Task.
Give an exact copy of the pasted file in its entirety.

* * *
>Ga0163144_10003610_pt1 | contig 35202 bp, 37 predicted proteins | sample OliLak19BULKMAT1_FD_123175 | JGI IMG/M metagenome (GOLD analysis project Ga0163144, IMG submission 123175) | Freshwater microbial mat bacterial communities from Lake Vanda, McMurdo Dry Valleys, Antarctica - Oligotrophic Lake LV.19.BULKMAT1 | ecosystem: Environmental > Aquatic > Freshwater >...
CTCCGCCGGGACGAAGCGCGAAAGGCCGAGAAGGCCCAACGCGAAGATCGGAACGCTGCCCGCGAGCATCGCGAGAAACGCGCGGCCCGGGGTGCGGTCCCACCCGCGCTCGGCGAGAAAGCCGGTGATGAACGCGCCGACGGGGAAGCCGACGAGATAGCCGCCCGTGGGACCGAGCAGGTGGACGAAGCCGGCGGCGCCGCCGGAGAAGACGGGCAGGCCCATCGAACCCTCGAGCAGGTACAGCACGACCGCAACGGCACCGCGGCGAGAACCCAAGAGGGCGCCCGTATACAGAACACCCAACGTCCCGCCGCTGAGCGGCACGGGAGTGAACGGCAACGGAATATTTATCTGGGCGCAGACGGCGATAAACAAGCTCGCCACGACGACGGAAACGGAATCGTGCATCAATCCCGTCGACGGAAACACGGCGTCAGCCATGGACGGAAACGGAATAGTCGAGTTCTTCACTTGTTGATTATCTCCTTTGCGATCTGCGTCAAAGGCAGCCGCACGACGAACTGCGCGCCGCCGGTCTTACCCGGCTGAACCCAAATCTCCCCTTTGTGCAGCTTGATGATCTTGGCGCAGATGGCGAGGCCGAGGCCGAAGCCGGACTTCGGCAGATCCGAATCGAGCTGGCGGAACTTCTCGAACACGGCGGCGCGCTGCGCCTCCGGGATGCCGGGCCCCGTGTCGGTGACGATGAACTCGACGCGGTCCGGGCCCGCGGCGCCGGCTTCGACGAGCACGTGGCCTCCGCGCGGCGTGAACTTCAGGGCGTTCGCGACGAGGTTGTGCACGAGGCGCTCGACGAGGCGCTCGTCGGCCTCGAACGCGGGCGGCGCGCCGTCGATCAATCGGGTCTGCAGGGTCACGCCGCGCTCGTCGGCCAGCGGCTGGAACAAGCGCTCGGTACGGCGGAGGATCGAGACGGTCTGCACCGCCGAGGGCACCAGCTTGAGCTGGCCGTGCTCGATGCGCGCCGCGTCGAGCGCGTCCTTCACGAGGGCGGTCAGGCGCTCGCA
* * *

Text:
>Ga0163144_10003610_pt1 | contig 35202 bp, 37 predicted proteins | sample OliLak19BULKMAT1_FD_123175 | JGI IMG/M metagenome (GOLD analysis project Ga0163144, IMG submission 123175) | Freshwater microbial mat bacterial communities from Lake Vanda, McMurdo Dry Valleys, Antarctica - Oligotrophic Lake LV.19.BULKMAT1 | ecosystem: Environmental > Aquatic > Freshwater >...
CTCCGCCGGGACGAAGCGCGAAAGGCCGAGAAGGCCCAACGCGAAGATCGGAACGCTGCCCGCGAGCATCGCGAGAAACGCGCGGCCCGGGGTGCGGTCCCACCCGCGCTCGGCGAGAAAGCCGGTGATGAACGCGCCGACGGGGAAGCCGACGAGATAGCCGCCCGTGGGACCGAGCAGGTGGACGAAGCCGGCGGCGCCGCCGGAGAAGACGGGCAGGCCCATCGAACCCTCGAGCAGGTACAGCACGACCGCAACGGCACCGCGGCGAGAACCCAAGAGGGCGCCCGTATACAGAACACCCAACGTCCCGCCGCTGAGCGGCACGGGAGTGAACGGCAACGGAATATTTATCTGGGCGCAGACGGCGATAAACAAGCTCGCCACGACGACGGAAACGGAATCGTGCATCAATCCCGTCGACGGAAACACGGCGTCAGCCATGGACGGAAACGGAATAGTCGAGTTCTTCACTTGTTGATTATCTCCTTTGCGATCTGCGTCAAAGGCAGCCGCACGACGAACTGCGCGCCGCCGGTCTTACCCGGCTGAACCCAAATCTCCCCTTTGTGCAGCTTGATGATCTTGGCGCAGATGGCGAGGCCGAGGCCGAAGCCGGACTTCGGCAGATCCGAATCGAGCTGGCGGAACTTCTCGAACACGGCGGCGCGCTGCGCCTCCGGGATGCCGGGCCCCGTGTCGGTGACGATGAACTCGACGCGGTCCGGGCCCGCGGCGCCGGCTTCGACGAGCACGTGGCCTCCGCGCGGCGTGAACTTCAGGGCGTTCGCGACGAGGTTGTGCACGAGGCGCTCGACGAGGCGCTCGTCGGCCTCGAACGCGGGCGGCGCGCCGTCGATCAATCGGGTCTGCAGGGTCACGCCGCGCTCGTCGGCCAGCGGCTGGAACAAGCGCTCGGTACGGCGGAGGATCGAGACGGTCTGCACCGCCGAGGGCACCAGCTTGAGCTGGCCGTGCTCGATGCGCGCCGCGTCGAGCGCGTCCTTCACGAGGGCGGTCAGGCGCTCGCA